Ghana's multi-billion dollar deal with China's Sinohydro has been hailed internationally as a model which the rest of Africa must emulate to help reduce the financial woes of their economies.
The game-changing deal, signed by the government of President Akufo-Addo in 2018 with the Chinese Government, is a multi-billion dollar equivalent exchange of refined Ghanaian bauxite, a mineral crucial to aluminium production, in return for Chinese construction of infrastructure in the country.
The deal has been remarkably described as a complete departure from direct foreign currency loan from China, in exchange for infrastructure, which many African governments easily adopt to fund their development projects at the expense of sound fiscal management of their economies.
Known as the 'Angola model', African countries who are in dire need of foreign currency to fund infrastructure projects go for direct foreign currency loan from China in exchange with mineral resources, unlike the Ghana-Sinohydro arrangement which is not a direct foreign currency loan, but a direct batter with refined bauxite exchanged for its equivalent of infrastructure - with no money exchanging hands.
Writing for APPS Policy Forum (policyforum.net), an international economic journal which brings together the world's best essays, opinions and ideas about public policy in Asia and the Pacific, International Economists, Laurene Johnston, hailed the Akufo-Addo Government's strategy as the best, and the way forward for Africa.
"With low savings and foreign reserves, some states in Africa are struggling to secure investment for their development, but a recently announced policy model from the west of the continent provides a potential way forward," wrote Lauren Johnston.
"The deal is a multi-billion dollar equivalent exchange of refined Ghanaian bauxite, a mineral crucial to aluminium production, in return for Chinese construction of infrastructure in the country."
This new style of China-Africa (Ghana) barter arrangement is a step away from the recent and widely used 'Angolan model', the international economist added.
Lauren Johnston, who is a Research Associate, China Institute, School of Oriental and African Studies, London University, and also a PhD holder in International Economics, further explained why the Sinohydro deal between the Government of Ghana and China is mutually beneficial to both countries.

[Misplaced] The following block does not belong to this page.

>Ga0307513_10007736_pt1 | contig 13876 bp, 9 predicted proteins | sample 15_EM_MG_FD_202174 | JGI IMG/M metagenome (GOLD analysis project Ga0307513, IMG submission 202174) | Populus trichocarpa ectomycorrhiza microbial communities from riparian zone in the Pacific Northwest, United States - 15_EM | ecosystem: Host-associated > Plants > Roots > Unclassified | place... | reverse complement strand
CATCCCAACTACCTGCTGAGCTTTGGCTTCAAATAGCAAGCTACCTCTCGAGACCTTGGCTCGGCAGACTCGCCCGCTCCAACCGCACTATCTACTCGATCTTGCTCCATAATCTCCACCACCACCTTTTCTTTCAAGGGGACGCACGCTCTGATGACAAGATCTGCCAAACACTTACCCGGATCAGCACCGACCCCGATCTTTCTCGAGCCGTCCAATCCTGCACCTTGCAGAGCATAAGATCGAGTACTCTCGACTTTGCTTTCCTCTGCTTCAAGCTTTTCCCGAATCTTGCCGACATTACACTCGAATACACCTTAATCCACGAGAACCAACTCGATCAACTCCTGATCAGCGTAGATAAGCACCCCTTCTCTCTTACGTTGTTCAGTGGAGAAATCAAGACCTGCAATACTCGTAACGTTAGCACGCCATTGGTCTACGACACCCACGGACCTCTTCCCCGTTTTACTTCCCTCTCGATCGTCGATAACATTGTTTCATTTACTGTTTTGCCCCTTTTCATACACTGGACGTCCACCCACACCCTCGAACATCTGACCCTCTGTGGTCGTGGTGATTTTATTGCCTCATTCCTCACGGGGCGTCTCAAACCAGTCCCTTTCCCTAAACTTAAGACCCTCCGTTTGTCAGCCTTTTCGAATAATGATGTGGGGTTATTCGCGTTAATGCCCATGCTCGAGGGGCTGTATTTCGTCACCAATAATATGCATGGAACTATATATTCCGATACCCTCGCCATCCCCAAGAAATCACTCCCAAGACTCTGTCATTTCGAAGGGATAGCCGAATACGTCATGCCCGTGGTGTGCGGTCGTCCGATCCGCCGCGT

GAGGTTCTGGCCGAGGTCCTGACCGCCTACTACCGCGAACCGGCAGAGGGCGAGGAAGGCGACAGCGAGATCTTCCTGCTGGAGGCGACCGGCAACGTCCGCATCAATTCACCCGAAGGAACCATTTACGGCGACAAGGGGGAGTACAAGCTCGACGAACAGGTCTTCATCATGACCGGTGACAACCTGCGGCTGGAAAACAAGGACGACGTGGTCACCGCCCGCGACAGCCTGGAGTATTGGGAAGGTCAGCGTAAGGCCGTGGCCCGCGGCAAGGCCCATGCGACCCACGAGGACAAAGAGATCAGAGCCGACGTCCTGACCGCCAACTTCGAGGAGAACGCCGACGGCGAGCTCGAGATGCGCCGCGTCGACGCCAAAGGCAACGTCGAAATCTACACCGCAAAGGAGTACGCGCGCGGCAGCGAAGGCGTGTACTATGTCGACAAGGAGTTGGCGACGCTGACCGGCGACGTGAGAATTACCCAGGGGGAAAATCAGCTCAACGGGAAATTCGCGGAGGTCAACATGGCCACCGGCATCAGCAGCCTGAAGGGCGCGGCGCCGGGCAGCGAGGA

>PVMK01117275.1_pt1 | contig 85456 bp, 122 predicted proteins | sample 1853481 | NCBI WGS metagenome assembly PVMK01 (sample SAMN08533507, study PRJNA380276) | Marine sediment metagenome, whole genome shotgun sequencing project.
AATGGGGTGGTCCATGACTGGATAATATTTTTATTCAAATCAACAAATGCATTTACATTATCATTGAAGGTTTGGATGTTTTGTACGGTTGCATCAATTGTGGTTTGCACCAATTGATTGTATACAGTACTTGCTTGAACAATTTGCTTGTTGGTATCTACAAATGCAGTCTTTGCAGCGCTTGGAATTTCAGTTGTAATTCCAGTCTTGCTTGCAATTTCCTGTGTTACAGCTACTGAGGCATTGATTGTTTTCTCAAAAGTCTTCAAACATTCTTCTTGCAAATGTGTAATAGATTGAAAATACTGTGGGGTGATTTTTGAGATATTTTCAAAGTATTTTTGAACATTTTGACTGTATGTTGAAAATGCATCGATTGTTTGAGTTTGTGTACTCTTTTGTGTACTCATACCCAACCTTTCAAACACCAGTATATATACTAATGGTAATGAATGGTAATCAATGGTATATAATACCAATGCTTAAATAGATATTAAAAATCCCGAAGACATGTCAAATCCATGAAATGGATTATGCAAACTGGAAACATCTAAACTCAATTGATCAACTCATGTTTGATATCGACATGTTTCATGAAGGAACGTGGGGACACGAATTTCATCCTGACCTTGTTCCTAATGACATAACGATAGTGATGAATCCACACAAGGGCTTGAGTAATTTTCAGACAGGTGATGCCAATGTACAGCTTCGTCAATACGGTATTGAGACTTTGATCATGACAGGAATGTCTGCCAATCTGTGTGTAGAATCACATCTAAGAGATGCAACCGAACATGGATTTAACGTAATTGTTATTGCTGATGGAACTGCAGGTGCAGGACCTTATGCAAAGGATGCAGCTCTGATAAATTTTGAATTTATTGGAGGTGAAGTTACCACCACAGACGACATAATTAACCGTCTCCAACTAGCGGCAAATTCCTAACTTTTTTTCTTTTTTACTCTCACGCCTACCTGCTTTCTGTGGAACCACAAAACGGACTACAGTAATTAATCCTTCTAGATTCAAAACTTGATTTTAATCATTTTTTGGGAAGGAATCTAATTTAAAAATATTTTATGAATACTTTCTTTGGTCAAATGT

"This represents a step away from mega foreign currency loans and towards direct bartering. In China’s case, it offers a crucial mineral and a step around accusations of China’s debt-trap diplomacy. For Ghana, it offers a loan and foreign currency-free means of securing development investment."
Hailing the Sinohydro deal by the government, the international economist recalled how Ghana, under the then government of the NDC, suffocated Ghana with debts with the hope of financing it with anticipated oil revenue a forecast which backfired when oil revenues failed to meet repayment requirements.
"Almost a decade ago, Ghana itself borrowed extensively on the back of an oil find, only to find itself in trouble when oil revenues failed to meet the repayment requirements. In contrast, this new model offers upfront finance for Ghana's development - at an implicitly fixed price for the agreed supply of Ghana's bauxite," wrote the economist in the international journal.
She added: "in effect, this is something of a fixed interest rate deal - the gamble being on whether the agreed price of bauxite rises or falls against that benchmark."
"The deal takes away this uncertainty for Ghana's planners and offers a step around foreign currency supply and price volatility risks in the process. It is perhaps a kind of new fixed interest rate development loan - one where payment is in the form of a fixed-price commodity, in this case, bauxite."
Continuing, the writer observed that given Ghana's poor experience with resource-backed foreign currency lending, especially in the past decade under the previous government, the Sinohydro deal is a strong indication by the Akufo-Addo government to regain Ghana's long term status as a "frontier of African development" and the impact of the Sinohydro deal may soon be felt on the African continent.
"Given its poor experience with resource-backed foreign currency lending, the new bauxite deal suggests that Ghana is instead setting a new, currency-free lending course. The impacts of this may yet be felt across the continent and beyond."
The Government of Nana Akufo-Addo agreed the mega Sinohydro deal with the Chinese Government in 2018.
The deal will finance infrastructure development in each of the sixteen regions in the country. Priority projects such as construction and rehabilitation of roads, the extension of electricity to rural communities, hospitals, etc. are to be funded through the Sinohydro deal.
A number of such projects, including the Tamale interchange, have commenced.